Reduce the oven temperature to 350 degrees F (175 degrees C). Bake the pie again for 30 minutes. While it is baking this time, stir together the sour cream, 2 tablespoons of sugar and vanilla until smooth. Spread over the top of the pie as soon as it comes out of the oven. Allow to cool, then cut into wedges and serve.


Make Coconut-Stuffed French Toast for Mother's Day

French toast might not require a formal recipe when we’re just talking about getting a weekday breakfast on the table. But an occasion like Mother’s Day calls for a French toast that’s a bit more elaborate and a method that takes simple custard-soaked-bread from ordinary to spectacular.

To that end, we're making stuffed French toast. Inspiration begins with the stuffed French toast in Denny’s commercials that I would covet growing up and detours to Hong Kong for a style that’s spread with peanut butter, stacked double tall. For this recipe, I layer thick-cut bread with a game-changing, chewy coconut filling. The sandwiches are then bathed in a custard that’s delicately scented with rosewater, almond, and cardamom before frying up to a proper tan. Finally, they’re met on the plate with a generous spoonful of rhubarb and raspberry compote and a flurry of garnishes—ground pistachios, coconut whip and flakes, maple syrup, rose petals, and sprinkles. Yes, sprinkles, because a day celebrating those who have mothered us seems the time for every flourish.

A flurry of garnishes finish off this special occasion-worthy stuffed French toast.

Photo by Joseph De Leo, Food Styling by Erika Joyce

All together, the toast is a sweet-sharp balance of bright berry and rhubarb, mellowed by coconut and cream. There is a tumble of textures the crisp edge of the bread against the plush filling, then the contrast of the supple sauce atop and a subtle crunch of nuts to finish.

With any French toast, your choice of bread is crucial. For this toast, it can only be a sandwich loaf (think Pullman, shokupan, or pain de mie). It should be a slab, a quadrilateral monolith, tightly crumbed and consistent throughout. Nothing too open, or the filling seeps out. Sandwich bread fries up into a golden dream.

The method for the filling is a treasure hidden in plain sight I found it in the instructions for Dorie Greenspan’s Florida Pie—which is absolutely a recipe you should bookmark for sunny days ahead. Greenspan simmers shredded coconut in heavy cream until thickened and fragrant. Here, we up the coconut proportion to 1:1, and cook the combination until dense and spoonable. The result, which shouldn't be confused with the actual coconut jam called kaya, is a creamy spread akin to the filling of a Mounds bar, sticky and jammy yet never cloying. Using unsweetened shredded coconut allows control of the sweetness if you don’t have any, though, sweetened can step in its place, with the added granulated sugar stepping out.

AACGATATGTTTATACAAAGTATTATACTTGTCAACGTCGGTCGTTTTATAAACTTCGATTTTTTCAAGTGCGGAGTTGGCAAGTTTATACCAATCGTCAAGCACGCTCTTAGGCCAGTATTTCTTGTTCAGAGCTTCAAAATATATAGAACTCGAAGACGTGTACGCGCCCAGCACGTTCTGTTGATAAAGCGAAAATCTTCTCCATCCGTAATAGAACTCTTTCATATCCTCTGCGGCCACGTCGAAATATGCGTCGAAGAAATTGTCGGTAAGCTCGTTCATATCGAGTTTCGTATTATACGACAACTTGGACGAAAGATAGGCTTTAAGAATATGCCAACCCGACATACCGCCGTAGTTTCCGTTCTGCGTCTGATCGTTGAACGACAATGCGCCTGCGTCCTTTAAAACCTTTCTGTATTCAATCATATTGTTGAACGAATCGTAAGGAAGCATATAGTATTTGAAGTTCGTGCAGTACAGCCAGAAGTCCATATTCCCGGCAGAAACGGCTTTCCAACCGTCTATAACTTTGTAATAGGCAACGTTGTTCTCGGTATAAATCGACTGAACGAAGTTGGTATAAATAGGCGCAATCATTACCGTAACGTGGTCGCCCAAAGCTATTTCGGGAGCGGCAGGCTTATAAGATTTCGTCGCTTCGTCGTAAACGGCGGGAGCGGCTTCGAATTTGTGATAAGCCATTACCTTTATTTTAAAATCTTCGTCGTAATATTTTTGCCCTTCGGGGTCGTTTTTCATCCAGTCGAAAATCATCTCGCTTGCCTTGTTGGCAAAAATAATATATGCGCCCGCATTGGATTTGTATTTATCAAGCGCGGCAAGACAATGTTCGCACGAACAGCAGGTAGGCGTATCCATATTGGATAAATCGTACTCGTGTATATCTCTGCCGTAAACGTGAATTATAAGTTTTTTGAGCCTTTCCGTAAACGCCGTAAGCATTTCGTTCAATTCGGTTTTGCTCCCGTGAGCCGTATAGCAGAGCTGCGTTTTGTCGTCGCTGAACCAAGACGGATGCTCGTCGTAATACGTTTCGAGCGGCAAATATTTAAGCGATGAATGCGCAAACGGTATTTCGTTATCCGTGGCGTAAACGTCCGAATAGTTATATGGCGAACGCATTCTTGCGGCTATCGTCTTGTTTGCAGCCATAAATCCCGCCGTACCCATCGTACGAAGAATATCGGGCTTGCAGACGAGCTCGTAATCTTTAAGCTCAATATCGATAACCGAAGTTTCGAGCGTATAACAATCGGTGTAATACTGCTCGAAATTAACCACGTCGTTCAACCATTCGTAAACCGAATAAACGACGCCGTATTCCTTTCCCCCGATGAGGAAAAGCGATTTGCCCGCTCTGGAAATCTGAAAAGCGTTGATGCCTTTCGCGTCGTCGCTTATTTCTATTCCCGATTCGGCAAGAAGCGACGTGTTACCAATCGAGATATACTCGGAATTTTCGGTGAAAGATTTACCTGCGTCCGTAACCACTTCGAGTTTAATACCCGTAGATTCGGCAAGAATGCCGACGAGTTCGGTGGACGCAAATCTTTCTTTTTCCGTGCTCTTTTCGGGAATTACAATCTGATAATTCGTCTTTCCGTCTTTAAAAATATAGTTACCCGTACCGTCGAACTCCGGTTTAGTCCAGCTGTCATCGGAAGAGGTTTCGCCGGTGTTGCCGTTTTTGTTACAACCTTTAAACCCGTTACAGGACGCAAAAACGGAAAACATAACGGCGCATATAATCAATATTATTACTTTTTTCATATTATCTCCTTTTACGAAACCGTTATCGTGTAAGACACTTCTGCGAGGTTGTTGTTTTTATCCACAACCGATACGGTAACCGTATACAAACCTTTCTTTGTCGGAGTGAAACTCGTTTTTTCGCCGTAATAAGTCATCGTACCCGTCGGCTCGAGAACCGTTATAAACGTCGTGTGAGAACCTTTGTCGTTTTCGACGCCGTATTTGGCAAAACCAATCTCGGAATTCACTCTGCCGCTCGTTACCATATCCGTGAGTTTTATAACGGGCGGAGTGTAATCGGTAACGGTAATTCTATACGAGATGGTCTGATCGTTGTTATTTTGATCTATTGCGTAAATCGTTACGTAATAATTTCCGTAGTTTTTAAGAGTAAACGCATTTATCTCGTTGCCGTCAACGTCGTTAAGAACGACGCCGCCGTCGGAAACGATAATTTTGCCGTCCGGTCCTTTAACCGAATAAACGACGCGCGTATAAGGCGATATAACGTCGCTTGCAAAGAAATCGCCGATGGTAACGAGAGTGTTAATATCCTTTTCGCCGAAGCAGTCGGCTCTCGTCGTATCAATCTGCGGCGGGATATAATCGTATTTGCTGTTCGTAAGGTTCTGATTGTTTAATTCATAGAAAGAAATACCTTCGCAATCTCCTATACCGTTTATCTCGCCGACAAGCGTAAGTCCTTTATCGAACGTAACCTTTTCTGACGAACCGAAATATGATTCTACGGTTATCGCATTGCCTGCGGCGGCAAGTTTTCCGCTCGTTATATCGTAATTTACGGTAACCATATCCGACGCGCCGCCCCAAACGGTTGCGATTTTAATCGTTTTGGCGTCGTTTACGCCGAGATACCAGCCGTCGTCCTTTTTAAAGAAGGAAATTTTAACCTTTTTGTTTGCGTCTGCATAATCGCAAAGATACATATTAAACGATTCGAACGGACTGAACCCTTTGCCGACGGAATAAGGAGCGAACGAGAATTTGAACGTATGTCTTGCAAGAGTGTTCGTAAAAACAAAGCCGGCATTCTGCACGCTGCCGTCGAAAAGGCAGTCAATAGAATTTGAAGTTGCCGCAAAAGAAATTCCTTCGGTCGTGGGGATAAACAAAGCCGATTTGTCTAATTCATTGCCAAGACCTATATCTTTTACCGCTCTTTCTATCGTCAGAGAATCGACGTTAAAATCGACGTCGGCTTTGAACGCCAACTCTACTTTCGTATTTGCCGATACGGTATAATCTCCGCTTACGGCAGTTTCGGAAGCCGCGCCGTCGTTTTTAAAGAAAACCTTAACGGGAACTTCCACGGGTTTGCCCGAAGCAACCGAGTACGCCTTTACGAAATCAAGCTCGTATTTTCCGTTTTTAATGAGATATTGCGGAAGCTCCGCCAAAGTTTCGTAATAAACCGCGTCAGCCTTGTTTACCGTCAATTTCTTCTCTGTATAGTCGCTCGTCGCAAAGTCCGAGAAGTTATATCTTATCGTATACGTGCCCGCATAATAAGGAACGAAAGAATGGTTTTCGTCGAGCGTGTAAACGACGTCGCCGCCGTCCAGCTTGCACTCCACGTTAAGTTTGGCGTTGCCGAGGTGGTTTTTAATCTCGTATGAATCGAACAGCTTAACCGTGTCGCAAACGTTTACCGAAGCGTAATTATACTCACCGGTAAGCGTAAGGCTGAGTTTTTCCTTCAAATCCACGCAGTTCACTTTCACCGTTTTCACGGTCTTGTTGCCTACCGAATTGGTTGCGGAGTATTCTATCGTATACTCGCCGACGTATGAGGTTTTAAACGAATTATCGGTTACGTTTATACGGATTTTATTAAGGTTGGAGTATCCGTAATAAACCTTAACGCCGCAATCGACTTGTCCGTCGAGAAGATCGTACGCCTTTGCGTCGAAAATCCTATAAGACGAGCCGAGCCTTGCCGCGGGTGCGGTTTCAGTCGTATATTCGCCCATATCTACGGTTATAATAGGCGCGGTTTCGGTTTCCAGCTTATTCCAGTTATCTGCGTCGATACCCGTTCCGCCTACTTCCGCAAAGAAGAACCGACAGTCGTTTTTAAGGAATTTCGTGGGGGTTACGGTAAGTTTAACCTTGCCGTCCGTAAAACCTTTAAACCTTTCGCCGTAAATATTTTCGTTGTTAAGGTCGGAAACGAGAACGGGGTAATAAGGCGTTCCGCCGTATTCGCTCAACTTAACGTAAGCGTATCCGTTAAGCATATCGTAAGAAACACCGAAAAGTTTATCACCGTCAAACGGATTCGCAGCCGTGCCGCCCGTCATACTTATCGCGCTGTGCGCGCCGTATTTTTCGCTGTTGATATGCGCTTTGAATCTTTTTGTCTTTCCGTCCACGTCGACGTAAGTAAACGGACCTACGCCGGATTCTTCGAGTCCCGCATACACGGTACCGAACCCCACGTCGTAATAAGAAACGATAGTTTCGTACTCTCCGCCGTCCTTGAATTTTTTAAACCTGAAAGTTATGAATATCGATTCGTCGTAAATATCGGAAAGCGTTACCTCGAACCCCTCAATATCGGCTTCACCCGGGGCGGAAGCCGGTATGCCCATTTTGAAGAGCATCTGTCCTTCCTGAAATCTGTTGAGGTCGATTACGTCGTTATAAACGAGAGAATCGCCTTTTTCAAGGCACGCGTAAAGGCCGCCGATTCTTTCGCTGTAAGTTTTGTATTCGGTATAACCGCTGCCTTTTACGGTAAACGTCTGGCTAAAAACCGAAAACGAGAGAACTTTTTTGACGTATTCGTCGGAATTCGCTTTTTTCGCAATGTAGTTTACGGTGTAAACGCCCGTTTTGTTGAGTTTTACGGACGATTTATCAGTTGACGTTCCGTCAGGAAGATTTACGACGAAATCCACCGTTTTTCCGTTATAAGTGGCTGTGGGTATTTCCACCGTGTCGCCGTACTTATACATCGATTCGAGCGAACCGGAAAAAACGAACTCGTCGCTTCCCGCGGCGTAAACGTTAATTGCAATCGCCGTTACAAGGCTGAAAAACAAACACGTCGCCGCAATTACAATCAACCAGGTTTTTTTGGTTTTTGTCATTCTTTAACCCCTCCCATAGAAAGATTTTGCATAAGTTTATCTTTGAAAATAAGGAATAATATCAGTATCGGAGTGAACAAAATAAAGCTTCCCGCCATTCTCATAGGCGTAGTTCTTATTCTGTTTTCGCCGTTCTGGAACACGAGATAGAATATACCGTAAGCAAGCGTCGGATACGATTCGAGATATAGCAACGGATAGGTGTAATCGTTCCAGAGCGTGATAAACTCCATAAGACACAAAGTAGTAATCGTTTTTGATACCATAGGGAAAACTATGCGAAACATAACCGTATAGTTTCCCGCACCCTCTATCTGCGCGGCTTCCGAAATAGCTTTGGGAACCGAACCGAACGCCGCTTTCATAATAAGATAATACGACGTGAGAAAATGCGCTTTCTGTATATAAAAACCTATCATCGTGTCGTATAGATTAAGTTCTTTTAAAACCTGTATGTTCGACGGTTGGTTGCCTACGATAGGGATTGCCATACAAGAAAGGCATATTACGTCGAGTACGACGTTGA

Hiding inside the layers: an easy homemade coconut spread that may remind you of a Mounds bar.

Photo by Joseph De Leo, Food Styling by Erika Joyce

For this Mother’s Day French toast, we want the bread to take a prolonged swim in the custard. (Hopefully while Mom is taking some similar time off.) Too often the bread gets a mere dunking, a strangers-in-the-night introduction at best. Allowing the bread to leisurely loll in the liquid gives the custard the opportunity to thoroughly permeate the slices. In the frying pan, that means the center transforms to a texture verging upon pudding. Set, not sloppy, melding seamlessly into that coconut filling and made that much more special through the association.

I designed this recipe with my mother in mind. I associate her with innumerable things, including but not limited to cardamom-laced elaichi chai, the rhubarb she tends in the garden, anything coconut (she loves macaroons, and snacks upon raw half-moon slices, too, shaved thin and verging on translucent), and Rooh Afza—a fuschia drink concentrate, heady with rosewater and kewra (panpandus flower, the leaves of which are pandan). Mum loves the stuff, and I wanted to feature her favorite flavors to full effect.